Edinburg, IL Tornado, Apr 1880
Edinburg, Ill., April 26.--The track of the tornado of night before last was visited by a large number of people yesterday and today, and close investigation proves that the first reports of damages and loss of life were underestimated. The storm was more extended than at first supposed. Mr. PERKINSâ€™ place sustained a damage of two thousand dollars, in the loss of two large barns at this place.
Many peculiar features of the tornado may be seen here. There were some twenty five large apple trees standing near his barn. All of these, with the exception of one, were taken up by the roots and piled on a piece of ground not exceeding one quarter of an acre in extent, and 300 yards from where they originally stood. Mr. PERKINS lost 25 fat hogs, twelve head of cattle, two mules and three horses. All of them were taken up by the immense suction, being elevated fifty to one hundred feet in the air and thence scattered in every direction. Mrs. HEFRON lost three horses, two cows, all the hens and chickens, and in fact every animal on the place. The injured at this place number six. They are doing well, with the exception of one child which had an eye put out, one arm broken and its foot crushed. Mr. WATTS lost some 15 head of cattle and two horses. An eye witness describes the manner in which these horses were blown away. They were standing about one hundred feet apart when struck by the tornado. One was raised one hundred feet and the other one hundred and twenty-five feet. One was thrown 100 yards east of where it was standing and the other a quarter of a mile west of the starting place. This is the place where Mr. GIGINS and wife were carried through the air for a quarter of a mile. Mr. GIGINS is reported dead this evening. His wife very low. A Mrs. HENRY STEMFER was killed west of the river, thus making six deaths to the present time. The loss is estimated all the way from $50,000 to $100,000.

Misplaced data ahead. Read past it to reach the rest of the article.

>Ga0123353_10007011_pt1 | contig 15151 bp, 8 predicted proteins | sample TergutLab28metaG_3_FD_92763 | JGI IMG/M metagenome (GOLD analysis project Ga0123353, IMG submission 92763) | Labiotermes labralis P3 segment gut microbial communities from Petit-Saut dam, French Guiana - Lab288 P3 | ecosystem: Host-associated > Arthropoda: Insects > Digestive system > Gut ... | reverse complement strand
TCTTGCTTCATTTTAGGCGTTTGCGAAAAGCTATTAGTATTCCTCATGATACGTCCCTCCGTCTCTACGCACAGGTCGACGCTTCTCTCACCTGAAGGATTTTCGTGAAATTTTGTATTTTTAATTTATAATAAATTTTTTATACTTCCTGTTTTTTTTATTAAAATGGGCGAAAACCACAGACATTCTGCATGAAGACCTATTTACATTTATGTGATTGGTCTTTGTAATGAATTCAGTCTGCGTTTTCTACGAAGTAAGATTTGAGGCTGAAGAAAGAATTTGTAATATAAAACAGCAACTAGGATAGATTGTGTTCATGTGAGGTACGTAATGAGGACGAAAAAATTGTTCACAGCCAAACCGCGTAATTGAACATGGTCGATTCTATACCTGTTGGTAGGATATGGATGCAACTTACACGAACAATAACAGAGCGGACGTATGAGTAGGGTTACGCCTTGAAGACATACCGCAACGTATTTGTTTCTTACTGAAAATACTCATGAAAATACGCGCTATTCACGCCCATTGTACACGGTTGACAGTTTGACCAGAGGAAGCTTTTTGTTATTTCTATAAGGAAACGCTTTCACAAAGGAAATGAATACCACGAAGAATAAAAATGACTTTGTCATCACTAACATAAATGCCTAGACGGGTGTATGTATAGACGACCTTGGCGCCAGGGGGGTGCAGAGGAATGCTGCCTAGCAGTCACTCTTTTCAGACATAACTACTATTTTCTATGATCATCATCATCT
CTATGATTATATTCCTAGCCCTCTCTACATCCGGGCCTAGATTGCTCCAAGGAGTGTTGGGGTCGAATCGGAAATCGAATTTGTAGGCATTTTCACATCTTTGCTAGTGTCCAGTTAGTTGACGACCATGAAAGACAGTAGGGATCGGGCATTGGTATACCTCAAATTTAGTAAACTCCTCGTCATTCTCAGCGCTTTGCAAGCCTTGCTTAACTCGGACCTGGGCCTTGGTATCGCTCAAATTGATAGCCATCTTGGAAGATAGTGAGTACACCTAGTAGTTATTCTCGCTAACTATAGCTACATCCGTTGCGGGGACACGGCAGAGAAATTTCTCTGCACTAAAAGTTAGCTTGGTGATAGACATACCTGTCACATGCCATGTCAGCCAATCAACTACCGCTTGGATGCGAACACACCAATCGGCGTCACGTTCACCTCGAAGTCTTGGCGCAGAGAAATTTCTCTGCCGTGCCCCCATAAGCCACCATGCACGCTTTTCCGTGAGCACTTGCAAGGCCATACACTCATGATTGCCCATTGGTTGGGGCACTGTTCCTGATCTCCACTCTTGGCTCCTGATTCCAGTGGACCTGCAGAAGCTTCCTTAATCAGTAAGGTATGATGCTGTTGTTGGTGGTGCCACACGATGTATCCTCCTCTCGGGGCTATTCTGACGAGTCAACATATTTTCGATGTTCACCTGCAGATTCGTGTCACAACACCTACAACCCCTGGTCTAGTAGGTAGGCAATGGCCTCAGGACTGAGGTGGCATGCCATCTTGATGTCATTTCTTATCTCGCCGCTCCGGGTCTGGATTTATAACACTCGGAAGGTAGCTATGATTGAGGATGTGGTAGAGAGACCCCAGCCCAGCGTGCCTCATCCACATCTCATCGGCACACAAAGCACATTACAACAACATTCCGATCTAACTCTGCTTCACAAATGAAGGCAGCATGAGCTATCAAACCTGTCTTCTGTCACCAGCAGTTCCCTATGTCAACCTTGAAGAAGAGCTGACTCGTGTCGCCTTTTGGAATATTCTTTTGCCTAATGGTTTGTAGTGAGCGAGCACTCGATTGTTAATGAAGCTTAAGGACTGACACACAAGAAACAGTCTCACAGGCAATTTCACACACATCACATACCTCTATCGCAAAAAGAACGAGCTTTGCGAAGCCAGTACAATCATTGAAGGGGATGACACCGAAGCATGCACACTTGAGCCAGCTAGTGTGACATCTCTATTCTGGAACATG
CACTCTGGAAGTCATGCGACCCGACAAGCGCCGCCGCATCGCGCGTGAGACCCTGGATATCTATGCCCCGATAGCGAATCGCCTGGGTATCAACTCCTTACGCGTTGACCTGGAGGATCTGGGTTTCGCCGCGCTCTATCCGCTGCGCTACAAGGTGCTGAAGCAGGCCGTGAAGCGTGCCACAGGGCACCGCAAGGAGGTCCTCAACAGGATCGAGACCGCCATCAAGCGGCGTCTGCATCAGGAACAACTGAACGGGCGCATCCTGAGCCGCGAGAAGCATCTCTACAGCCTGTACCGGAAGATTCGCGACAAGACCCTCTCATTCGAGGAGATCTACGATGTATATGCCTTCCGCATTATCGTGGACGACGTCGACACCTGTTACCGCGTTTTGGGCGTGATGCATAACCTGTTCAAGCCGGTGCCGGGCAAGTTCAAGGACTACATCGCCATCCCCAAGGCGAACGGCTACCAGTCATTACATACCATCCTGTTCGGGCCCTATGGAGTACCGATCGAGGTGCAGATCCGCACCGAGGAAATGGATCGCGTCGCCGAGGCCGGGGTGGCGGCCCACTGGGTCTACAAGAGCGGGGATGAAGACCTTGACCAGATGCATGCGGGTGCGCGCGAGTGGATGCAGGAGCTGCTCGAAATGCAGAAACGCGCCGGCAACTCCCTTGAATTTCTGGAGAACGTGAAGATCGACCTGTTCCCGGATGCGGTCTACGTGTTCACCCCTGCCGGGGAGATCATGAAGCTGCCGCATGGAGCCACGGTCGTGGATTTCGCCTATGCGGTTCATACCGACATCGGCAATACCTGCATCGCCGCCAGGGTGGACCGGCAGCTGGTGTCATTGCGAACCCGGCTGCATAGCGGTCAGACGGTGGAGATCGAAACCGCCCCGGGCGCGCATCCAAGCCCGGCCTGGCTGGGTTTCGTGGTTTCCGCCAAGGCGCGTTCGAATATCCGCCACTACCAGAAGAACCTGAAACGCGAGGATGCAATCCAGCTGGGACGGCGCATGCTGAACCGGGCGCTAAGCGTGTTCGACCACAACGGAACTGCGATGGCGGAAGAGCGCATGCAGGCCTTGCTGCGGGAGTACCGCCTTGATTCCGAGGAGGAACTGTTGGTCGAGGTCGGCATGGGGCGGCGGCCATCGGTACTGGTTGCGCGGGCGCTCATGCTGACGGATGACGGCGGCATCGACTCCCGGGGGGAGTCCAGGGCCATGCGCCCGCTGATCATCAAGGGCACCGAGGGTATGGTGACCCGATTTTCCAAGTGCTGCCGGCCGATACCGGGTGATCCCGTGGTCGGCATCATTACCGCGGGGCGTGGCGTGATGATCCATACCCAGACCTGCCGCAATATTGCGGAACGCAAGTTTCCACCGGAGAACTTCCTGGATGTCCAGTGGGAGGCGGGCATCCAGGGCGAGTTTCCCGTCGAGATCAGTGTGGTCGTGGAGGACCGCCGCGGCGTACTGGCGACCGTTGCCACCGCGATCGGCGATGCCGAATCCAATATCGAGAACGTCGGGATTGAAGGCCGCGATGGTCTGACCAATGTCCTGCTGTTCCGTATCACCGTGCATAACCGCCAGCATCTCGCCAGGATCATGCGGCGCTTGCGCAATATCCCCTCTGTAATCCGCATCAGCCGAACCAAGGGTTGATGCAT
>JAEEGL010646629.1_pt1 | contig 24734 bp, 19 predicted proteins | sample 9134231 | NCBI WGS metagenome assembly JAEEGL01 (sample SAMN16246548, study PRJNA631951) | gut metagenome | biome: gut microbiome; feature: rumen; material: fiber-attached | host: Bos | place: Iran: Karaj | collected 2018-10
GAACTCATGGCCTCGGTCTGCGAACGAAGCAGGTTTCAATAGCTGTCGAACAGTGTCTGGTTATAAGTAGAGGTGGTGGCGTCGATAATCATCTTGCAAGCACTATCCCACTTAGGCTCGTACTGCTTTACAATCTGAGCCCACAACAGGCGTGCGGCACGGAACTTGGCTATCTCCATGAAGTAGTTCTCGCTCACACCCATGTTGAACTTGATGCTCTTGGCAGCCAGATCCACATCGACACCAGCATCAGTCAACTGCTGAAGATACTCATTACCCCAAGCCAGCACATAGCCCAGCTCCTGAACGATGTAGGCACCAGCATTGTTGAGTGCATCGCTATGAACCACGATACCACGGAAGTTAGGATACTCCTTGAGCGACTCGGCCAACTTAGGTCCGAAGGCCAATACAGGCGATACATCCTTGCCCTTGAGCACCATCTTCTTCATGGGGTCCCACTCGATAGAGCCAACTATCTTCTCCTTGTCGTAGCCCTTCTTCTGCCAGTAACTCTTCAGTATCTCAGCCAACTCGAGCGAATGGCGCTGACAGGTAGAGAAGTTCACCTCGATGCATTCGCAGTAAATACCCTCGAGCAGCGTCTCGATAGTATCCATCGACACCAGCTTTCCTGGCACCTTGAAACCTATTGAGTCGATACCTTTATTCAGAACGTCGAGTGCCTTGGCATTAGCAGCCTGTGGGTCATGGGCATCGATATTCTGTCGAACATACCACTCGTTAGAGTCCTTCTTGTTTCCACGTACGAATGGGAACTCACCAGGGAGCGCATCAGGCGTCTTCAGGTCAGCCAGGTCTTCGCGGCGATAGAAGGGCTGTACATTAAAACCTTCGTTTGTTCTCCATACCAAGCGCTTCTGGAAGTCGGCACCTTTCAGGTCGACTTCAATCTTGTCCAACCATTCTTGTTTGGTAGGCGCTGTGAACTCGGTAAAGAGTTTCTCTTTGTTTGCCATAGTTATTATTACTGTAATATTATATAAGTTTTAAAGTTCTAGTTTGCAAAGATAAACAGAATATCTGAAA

Decatur Daily Republican, Decatur, IL 27 Apr 1880